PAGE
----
By Tom Switzer
The new US-led mission in Iraq sounds like a noble cause. After all, the jihadists who claim to be an Islamic State personify evil, and the world would be a much better place without them.
That may explain why more than 60 per cent of Australians, according to the latest Newspoll, support the new campaign. In 2003, by contrast, a clear majority opposed the invasion of Iraq.
But one thing that has not changed about wars is that they always have unintended consequences. The “liberation” of Iraq, for instance, was embarked upon for the best of motives but it led to years of horror and civil war, not to mention Iran’s strengthened position in the region.
There has been much breezy confidence that this mission will be painless and relatively easy. But the task of degrading and destroying these barbarians — to “follow them to the gates of hell”, as US Vice-President Joe Biden has put it — is more complicated than many hawks appear to realise.
Above all else, the US-led coalition needs formidable regional ground forces to couple with its air power as well as the prospect of a political solution. We have neither.
Start with the former. The jihadists are not conveniently parking all their equipment in a nice depot for the US-led coalition to bomb; they can disperse or camouflage their trucks with heavy machineguns. Even if our intensive bombing campaign identifies them easily, they may melt away, much as the Taliban did in Afghanistan. That air campaign was seen as wildly successful in 2001, but look at Afghanistan today.
This suggests we are not going to win with air power alone. We also need powerful regional ground forces. The Iraqi army is no substitute for US ground troops.
Then there is the political aspect. War is an extension of politics. This is where we need to win over the Sunnis but are likely to exacerbate the situation. That means no political settlement, and hence no solution to the problem.
We think a military attack is a justified response to both the mayhem that the Islamic State is inflicting across the region and the creation of a potential haven for a new generation of jihadists. Many Sunni Iraqis think differently. For them, a US-led bombing mission may reaffirm the potent narrative that Washington tolerates, even facilitates, a violent Shia offensive; and when non-Sunni groups are threatened, it is the Americans who act on behalf of the Shia-led government in Baghdad.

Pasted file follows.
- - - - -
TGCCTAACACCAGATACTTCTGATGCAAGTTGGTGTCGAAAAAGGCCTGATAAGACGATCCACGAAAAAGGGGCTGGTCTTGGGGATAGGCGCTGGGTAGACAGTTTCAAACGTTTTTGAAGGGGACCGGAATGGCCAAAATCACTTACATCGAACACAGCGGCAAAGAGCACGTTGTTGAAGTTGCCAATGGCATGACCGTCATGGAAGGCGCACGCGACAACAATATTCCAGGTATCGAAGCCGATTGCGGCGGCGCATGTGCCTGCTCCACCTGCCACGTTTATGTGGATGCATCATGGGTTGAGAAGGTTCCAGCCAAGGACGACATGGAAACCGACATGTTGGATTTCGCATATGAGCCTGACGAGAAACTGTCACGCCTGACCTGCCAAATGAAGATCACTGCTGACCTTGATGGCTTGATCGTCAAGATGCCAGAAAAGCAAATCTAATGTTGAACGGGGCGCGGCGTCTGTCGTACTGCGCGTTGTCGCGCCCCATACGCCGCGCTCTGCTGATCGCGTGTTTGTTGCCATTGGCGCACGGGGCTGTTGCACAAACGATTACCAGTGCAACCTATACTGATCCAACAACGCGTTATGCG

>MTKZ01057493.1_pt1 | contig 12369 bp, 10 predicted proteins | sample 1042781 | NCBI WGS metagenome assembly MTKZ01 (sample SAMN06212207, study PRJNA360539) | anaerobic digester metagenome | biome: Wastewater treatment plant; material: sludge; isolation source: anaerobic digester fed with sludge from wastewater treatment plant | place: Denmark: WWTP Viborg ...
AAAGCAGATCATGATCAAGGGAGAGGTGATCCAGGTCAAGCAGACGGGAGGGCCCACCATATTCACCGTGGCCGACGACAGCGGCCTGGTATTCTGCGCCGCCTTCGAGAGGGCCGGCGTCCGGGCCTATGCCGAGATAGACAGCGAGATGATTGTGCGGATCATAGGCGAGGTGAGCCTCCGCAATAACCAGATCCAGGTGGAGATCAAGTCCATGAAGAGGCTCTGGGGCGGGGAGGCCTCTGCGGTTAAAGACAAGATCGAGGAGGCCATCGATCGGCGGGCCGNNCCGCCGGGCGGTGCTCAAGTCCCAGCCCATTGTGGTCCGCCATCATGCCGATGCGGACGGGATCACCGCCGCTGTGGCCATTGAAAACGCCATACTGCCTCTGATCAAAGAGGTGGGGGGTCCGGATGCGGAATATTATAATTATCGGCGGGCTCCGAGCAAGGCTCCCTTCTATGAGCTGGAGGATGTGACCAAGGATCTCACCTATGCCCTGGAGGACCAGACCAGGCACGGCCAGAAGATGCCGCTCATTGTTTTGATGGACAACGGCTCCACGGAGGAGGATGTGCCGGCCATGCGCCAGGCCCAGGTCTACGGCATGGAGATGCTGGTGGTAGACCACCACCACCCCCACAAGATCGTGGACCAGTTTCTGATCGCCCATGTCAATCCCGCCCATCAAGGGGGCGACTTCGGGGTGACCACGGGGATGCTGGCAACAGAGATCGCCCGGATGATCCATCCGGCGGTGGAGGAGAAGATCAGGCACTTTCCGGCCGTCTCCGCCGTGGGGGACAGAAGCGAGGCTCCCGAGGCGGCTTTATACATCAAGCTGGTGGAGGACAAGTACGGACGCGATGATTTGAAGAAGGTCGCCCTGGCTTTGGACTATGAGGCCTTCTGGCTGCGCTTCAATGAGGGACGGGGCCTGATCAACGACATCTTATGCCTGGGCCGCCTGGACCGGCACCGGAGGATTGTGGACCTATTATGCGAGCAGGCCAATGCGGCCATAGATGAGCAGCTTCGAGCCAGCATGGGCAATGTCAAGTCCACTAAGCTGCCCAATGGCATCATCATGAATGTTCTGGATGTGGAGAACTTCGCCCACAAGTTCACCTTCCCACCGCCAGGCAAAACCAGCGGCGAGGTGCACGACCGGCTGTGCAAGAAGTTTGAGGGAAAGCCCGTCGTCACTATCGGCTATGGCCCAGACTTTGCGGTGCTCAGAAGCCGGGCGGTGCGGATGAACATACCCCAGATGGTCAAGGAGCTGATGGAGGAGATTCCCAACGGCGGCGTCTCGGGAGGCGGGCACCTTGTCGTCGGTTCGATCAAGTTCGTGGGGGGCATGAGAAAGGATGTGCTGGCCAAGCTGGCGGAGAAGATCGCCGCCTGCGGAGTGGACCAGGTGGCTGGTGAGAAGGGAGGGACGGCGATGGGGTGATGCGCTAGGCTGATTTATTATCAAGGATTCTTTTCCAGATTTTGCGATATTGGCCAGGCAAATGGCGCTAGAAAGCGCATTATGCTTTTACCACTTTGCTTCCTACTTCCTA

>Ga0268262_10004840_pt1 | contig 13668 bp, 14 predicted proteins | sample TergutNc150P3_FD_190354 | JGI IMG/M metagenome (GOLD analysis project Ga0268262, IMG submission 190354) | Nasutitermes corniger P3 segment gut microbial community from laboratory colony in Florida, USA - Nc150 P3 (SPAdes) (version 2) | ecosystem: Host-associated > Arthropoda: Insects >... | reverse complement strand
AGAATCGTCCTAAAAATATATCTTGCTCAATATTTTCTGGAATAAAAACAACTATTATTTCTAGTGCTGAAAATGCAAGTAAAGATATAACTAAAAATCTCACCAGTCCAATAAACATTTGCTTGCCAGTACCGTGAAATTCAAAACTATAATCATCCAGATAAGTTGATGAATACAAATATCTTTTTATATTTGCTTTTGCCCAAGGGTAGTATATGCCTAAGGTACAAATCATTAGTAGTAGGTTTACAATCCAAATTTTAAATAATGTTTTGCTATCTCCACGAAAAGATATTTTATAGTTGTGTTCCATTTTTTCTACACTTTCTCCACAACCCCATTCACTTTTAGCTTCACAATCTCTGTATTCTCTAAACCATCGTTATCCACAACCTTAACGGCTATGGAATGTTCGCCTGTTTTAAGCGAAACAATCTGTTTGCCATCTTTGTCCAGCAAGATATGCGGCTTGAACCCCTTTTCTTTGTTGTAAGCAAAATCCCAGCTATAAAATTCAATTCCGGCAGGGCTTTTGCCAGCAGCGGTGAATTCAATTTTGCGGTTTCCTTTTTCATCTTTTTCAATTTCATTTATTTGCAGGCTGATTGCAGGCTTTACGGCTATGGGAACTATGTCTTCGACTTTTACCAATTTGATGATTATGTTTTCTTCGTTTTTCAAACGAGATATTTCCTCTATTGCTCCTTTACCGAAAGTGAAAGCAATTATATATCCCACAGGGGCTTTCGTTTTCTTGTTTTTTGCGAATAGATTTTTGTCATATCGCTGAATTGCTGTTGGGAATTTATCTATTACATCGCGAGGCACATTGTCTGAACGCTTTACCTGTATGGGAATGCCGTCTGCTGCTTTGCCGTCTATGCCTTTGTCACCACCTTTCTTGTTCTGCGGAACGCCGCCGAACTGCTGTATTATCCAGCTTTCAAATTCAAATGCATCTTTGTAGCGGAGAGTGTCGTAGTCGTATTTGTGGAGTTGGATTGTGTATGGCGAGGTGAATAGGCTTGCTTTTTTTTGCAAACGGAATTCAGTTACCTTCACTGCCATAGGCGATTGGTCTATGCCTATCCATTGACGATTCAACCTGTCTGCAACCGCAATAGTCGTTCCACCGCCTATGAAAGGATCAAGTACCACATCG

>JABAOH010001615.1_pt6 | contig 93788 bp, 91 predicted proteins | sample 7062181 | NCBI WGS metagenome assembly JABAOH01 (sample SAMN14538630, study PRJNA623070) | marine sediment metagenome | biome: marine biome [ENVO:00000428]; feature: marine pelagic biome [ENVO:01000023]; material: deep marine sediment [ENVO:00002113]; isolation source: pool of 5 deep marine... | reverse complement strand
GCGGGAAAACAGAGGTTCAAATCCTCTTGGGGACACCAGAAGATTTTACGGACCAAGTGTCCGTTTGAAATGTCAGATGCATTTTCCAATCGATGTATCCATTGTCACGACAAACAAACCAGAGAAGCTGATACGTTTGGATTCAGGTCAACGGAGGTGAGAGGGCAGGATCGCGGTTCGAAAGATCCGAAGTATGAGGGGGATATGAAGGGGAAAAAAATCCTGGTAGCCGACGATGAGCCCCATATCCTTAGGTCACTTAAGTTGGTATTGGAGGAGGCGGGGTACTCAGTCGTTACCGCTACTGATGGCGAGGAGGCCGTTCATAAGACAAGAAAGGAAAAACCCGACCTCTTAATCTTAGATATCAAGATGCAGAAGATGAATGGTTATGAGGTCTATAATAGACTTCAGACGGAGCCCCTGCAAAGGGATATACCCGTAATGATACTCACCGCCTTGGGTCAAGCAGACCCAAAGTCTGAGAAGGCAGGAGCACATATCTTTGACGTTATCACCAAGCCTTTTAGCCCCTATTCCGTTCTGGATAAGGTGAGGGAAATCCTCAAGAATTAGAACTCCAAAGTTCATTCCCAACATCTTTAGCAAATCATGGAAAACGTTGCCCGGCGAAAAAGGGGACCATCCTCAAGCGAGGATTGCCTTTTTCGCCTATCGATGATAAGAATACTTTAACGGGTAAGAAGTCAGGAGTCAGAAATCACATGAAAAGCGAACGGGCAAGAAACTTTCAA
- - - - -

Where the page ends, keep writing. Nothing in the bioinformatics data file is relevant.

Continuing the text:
If the Sunnis feel their loss in the post-Saddam Hussein era remains absolute, and the US airstrikes confirm their fears that Washington is in cahoots with the Shia-led government, they may decide their only recourse is to tolerate or even support the Islamic State. Think about it: how were Sunni militant groups able to make relatively easy inroads into Sunni towns such as Fallujah, Tikrit and Mosul?
Simply put, Sunnis are more afraid of the Shia-led government than of the Sunni militia. They are fed up with being victimised and suffering repression and rampant corruption at Baghdad’s hands.
To the extent that such attitudes prevail, the new US military campaign will damage, perhaps irreparably, any prospects of a genuinely inclusive government in the post-Maliki era.
The war could once again reveal the very real limits of US power, but in the process boost anti-Americanism among Sunni Arabs and recruit new numbers of young disillusioned Sunnis to the jihadi cause.
Has anyone thought through the implications of further isolating and marginalising the broad cross-section of Sunni Arabs in Iraq? Instead of draining the jihadist swamp, could the airstrikes replenish it? And what if the airstrikes unite the disparate Sunni militia? Although the Islamic State is certainly the most brutal and best organised terrorist group, it also happens to be one of many Sunni militant groups in this part of the region.
According to Jessica Mathews, president of the Washington-based Carnegie Endowment for International Peace, the Sunni insurgency that has risen up against the Iranian-backed Shia-led government includes a plethora of jihadi groups, not to mention the tribes of central Iraq, which have a long history of resistance to any outside authority.
Mathews goes on to say that within the forces that have proved so powerful in recent months are groups with very real differences, even mutual hatred. And although they are fighting on the same side today, they won’t be together for long. A US-led bombing campaign, however, could cement their bonds.
What if the US and its Western allies find themselves on the same side as Syria and Iran, a terrorist-sponsoring Shia power that wants to dominate the region? How would long-term US regional Sunni allies, such as Saudi Arabia, Qatar, Kuwait and the United Arab Emirates, respond?
Finally, keep in mind the more Washington weighs in to this morass, the less incentive the locals have to improve their conventional forces and work together to combat jihadists. That ultimately means the US-led coalition will have to do more and more in Iraq.
Eradicating evil is a long, tough slog that is fraught with the danger of unintended consequences.
This article was originaly published in The Australian